Tony Redmond

The news has come from the Basingstoke Bison this evening that following his retirement from the sport of ice hockey, the club intends to retire the #20 jersey of Tony Redmond.

Redmond’s association with hockey in Basingstoke began in September of 1992 when he joined brother Kenny at the then Beavers and spawned a career of over 600 appearances for the Beavers and the Herd in BD1, BHL, the Superleague, BNL, EIHL and EPL including spells with Slough in the BNL and EPL, Guildford in the BNL and finishing up his career last season with Bracknell Bees.  This is in addition to representing Great Britain at under 20 level.

Rather than go into the numbers and talk of stats and games won, I want to tell a story.

I’ve had a few conversations, not many, with Tony Redmond. He’s a nice bloke, almost a stereotypical jovial Scot to speak to. I got to enjoy the back half of Tony’s career; when I came to Basingstoke and started watching British hockey it was 2005 and I had missed Tony’s testimonial season by a year.  With time in Basingstoke came more knowledge of just who he was and the longevity that is bred by quality but my abiding memory of Tony Redmond will always be one game in that very first season of watching British hockey.

Some will say that’s unfair to Tony to narrow down a career to one game in a career that spanned a quarter of a century and to be honest, a game in the 2010/11 season against Manchester where Redmond had Tony Hand so deep in his pocket that Hand needed a miner’s helmet but I’ll take you back to the first ever game I took my dad to.

Saturday 4th March 2006; a few months before I would graduate university, I convinced my dad to come to a game. I enticed him into coming by saying that not only were we playing Belfast who were destined to win the title but also that they had a Stanley Cup winner in their roster in Theo Fleury.  The Bison at the time were bottom of a 9 team Elite League (London Racers had pulled out during the season) with Belfast at the top and I remember the conversation with my father just before faceoff well;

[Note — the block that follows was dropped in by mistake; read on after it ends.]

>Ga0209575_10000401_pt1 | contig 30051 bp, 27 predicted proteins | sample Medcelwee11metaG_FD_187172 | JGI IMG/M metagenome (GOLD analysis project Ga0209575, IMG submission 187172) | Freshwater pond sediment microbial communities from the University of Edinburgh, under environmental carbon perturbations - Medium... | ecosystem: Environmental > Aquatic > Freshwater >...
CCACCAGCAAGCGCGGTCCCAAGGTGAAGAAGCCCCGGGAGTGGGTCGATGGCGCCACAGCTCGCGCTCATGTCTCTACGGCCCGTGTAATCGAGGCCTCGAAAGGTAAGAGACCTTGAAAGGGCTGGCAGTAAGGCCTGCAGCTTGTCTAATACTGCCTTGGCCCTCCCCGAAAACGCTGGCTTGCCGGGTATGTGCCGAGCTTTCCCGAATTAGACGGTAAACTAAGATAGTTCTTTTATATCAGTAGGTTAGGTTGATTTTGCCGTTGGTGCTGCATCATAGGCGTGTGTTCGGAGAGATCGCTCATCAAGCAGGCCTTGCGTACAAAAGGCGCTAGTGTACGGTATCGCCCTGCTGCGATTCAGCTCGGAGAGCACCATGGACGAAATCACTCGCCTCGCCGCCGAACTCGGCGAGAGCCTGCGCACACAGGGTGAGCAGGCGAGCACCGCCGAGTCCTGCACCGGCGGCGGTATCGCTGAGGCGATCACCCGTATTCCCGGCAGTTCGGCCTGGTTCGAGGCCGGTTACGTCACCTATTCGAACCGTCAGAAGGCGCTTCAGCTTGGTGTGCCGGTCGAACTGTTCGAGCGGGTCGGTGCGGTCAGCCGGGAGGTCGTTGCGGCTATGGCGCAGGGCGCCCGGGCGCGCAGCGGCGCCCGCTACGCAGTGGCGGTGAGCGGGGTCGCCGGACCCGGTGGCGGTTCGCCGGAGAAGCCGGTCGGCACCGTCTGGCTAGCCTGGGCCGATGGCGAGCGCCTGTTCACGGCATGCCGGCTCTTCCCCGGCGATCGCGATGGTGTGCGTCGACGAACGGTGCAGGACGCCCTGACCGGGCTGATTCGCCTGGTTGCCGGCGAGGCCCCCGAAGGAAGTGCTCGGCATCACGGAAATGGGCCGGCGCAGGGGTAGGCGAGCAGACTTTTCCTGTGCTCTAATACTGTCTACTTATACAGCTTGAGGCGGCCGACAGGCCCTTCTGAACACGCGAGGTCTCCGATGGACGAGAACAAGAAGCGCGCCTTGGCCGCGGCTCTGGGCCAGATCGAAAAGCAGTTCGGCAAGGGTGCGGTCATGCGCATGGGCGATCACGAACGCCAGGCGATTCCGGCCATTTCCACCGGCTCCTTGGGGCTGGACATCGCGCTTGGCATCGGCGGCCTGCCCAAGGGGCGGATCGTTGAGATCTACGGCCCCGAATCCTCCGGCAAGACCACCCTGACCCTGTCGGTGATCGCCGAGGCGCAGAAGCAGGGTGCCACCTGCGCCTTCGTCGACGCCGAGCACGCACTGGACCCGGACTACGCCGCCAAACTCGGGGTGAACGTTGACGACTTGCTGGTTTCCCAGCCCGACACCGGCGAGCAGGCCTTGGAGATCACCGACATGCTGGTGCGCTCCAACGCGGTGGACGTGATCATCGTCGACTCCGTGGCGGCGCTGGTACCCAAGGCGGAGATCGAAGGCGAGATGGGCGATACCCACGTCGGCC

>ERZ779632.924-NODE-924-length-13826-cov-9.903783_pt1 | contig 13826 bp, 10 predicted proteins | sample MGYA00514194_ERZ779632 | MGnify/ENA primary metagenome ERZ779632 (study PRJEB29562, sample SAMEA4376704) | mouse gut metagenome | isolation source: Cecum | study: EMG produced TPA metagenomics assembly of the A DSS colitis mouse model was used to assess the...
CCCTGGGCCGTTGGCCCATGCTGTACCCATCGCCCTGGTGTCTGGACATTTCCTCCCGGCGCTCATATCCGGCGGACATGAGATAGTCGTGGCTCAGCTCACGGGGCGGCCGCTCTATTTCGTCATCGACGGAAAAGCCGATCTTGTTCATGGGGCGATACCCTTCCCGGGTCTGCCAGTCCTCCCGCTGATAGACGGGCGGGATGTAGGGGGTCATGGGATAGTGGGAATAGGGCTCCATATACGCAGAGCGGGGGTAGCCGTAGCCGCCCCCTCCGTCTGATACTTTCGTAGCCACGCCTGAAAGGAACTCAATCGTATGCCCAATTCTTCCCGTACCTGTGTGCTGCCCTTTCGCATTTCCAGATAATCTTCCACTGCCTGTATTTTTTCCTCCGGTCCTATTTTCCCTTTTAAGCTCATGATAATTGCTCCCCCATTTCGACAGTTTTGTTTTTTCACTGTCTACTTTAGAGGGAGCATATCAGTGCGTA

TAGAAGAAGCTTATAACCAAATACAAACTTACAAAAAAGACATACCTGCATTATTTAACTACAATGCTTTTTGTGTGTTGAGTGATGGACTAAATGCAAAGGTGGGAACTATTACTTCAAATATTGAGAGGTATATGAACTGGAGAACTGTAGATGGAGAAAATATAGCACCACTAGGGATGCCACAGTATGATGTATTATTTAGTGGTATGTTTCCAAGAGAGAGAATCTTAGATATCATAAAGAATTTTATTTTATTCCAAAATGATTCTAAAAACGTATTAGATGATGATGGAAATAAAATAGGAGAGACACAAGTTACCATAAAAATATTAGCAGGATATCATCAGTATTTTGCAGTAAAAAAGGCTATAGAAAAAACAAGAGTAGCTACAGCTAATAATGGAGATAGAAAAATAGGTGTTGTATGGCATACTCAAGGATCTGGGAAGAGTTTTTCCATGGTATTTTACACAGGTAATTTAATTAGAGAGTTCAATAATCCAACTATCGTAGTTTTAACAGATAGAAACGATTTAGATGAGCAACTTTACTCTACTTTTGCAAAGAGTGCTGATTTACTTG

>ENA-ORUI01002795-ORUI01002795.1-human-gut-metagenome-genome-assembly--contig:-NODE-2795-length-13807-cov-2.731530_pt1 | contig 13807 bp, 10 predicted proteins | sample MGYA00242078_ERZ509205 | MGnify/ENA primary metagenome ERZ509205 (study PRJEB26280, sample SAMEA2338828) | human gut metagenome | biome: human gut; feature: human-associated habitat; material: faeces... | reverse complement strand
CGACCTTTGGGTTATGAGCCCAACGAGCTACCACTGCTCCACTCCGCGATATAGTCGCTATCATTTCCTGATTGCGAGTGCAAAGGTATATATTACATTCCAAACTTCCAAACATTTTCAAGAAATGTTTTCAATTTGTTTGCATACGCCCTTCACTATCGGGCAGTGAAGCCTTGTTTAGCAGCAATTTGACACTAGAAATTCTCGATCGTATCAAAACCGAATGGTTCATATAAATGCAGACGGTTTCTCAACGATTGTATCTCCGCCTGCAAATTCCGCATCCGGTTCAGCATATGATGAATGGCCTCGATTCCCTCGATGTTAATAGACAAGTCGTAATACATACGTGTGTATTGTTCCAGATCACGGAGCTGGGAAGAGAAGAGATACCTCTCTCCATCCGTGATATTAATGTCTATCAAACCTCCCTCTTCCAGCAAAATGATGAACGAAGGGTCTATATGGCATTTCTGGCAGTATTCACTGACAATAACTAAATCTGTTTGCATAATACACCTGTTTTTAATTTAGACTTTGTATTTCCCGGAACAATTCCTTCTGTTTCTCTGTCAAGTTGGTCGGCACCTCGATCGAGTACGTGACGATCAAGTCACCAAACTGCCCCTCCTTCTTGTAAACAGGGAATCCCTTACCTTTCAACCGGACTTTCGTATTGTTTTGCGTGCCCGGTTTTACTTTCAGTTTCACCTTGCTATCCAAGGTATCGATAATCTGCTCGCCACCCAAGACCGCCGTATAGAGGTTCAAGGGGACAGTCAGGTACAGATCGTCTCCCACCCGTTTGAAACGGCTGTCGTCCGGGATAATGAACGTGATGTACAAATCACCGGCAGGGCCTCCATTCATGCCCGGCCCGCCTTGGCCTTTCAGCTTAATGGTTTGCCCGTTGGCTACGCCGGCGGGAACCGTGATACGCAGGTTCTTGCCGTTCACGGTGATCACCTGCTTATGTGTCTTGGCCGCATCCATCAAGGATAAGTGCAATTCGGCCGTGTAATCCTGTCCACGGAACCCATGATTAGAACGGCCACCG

Dad: So they’re top and you’re bottom.

Me: Yep

Dad: And if they win tonight, they’ve won the title?

Me: Yep, the title is apparently in the building to present to them if they do.

Dad: You’re going to get stuffed aren’t you, son.

Me: Hockey’s a funny game, Dad. Don’t bet on it.

Curtis Huppe put Belfast ahead inside the first minute and the title party appeared to be well underway before Shawn Maltby (brother of former Red Wings forward Kirk) levelled a few minutes later. For some reason that night, the Bison were point blank refusing to go quietly. If Belfast wanted the title, they were going to have to fight tooth and nail for it and they were being beaten back by the Herd.

Then in the second period, someone (and the fog of poor memory makes me forget who) took the puck at the point. Tony Redmond had battled his way to the front of the net and was holding his ground. The shot came in and Tony got that all important little touch that took it past Mike Minard and into the back of the net just as he got knocked flying off of his feet with a grin on his face so big that it could swallow a battleship. Greg Owen would score late in the third and Maltby would score an empty netter with Fleury being ejected for remonstrating with the official. The Giants would clinch the title when Edinburgh beat Newcastle the next night but the Bison had stood defiant against the champions elect and had said “not here, not now”. It was a good night.

The joy of this story for me comes in the hindsight. At the time, Tony Redmond was just a hardworking player to me. He wasn’t flash, he wasn’t a showboat, he was a solid player who went out to do his job 100% then went home again.  There’s a photograph, taken by then official photographer David Taylor (thankfully not that David Taylor) that only gets better with age because for me it sums up everything I ever learned and saw on the ice from the Scot. He would do anything to get the team where it wanted and needed to be; go into every corner, play any position asked, mark any man, make any hit, make any play and while he did it he was doing it with a smile on his face because he loved being out there. The photo shows Tony doing what he did best; getting stuck in and having the time of his life.  I talk about banners going on the wall and this weekend we finally get to put April’s hard earned successes up on that far end but this #20 the club will put on the wall is the ultimate gratitude shown not to a showman but a workman, our workman.

(c) David Taylor

(c) David Taylor

Thanks for everything, Tony and here’s to what comes.


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